Molars:

Next to the premolars, there are around 12 molars. These molars are utilized for heavy-duty grinding. Again, molars are for chewing food, and that too in bulk. There are around 6 molars on each side of the oral cavity 3 upper and 3 lower. Molars are also ever-growing and develop for the entire life.

Guinea Pig Dental Problems:

Guinea pig’s teeth have open roots. They have long-rooted teeth, which can result in several dental issues like malocclusion or broken teeth. However, most of the  Guinea pig’s dental problems can easily be treated.

Tooth Loss:

Tooth loss is mainly because by Vitamin C deficiency in guinea pigs’ diets. This results in broken teeth. Apart from it, there is a deficiency of calcium and Vitamin D in guinea pigs resulting in broken teeth. These minerals are essential for strengthening muscles, teeth, and bones. As Cavies are elodonts,  there is a high chance their teeth will grow in different directions. This results in pressure on surrounding teeth leading to a painful impact for Guinea pigs. It is therefore essential to get guinea pigs checked regularly.  If there is tooth loss, it is essential to get it checked for the formation of blood clots.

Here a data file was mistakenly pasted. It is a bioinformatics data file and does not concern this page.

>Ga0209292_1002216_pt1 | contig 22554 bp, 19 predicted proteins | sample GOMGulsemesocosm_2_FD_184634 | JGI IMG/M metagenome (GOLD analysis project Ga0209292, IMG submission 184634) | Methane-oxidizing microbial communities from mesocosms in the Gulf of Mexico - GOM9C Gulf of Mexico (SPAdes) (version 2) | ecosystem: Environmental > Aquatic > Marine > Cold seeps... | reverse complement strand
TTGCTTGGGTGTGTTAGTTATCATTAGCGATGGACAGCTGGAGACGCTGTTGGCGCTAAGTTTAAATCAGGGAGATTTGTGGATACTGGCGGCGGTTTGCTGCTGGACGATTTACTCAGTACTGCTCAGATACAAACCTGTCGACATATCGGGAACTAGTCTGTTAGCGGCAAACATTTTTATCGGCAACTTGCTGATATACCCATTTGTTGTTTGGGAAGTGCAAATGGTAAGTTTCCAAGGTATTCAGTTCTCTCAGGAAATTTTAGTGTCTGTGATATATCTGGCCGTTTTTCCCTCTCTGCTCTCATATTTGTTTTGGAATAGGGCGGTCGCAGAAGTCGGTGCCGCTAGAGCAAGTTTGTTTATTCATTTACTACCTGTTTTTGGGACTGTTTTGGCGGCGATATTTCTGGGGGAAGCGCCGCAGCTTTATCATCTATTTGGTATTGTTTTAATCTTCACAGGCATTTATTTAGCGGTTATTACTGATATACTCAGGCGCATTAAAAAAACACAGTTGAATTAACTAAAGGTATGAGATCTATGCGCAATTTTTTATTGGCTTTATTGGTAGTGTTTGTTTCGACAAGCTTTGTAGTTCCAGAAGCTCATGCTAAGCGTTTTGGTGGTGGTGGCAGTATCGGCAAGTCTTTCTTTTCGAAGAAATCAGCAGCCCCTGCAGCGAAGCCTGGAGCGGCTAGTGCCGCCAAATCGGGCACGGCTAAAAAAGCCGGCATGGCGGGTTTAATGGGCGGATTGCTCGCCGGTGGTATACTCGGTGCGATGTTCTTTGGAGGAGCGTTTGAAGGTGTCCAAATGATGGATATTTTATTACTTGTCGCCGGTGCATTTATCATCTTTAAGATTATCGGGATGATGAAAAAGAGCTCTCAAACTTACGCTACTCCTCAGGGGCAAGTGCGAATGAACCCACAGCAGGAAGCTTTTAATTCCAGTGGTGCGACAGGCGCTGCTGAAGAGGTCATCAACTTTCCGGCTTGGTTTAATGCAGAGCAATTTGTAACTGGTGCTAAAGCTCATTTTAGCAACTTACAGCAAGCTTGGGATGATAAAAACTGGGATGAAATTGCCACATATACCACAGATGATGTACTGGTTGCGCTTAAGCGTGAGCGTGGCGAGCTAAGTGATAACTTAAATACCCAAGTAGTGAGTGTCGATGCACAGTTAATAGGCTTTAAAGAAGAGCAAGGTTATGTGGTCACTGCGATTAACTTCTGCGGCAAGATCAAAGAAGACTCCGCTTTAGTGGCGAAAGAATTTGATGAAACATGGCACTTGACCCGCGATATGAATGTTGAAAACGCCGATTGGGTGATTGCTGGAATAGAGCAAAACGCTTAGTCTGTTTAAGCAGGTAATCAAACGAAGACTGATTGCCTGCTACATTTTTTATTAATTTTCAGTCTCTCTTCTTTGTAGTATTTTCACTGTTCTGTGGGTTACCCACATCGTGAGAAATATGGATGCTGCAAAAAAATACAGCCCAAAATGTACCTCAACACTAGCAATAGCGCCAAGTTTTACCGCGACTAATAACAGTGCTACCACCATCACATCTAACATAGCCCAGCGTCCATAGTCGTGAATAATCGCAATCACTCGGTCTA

Elongated Roots:

Elongated roots in Guinea pigs press other teeth around, leading to a painful jaw. A dental examination helps in finding out this condition. The jawline at the bottom might have bumps which tell us whether Guinea pig’s teeth have long roots or not.

Malocclusion: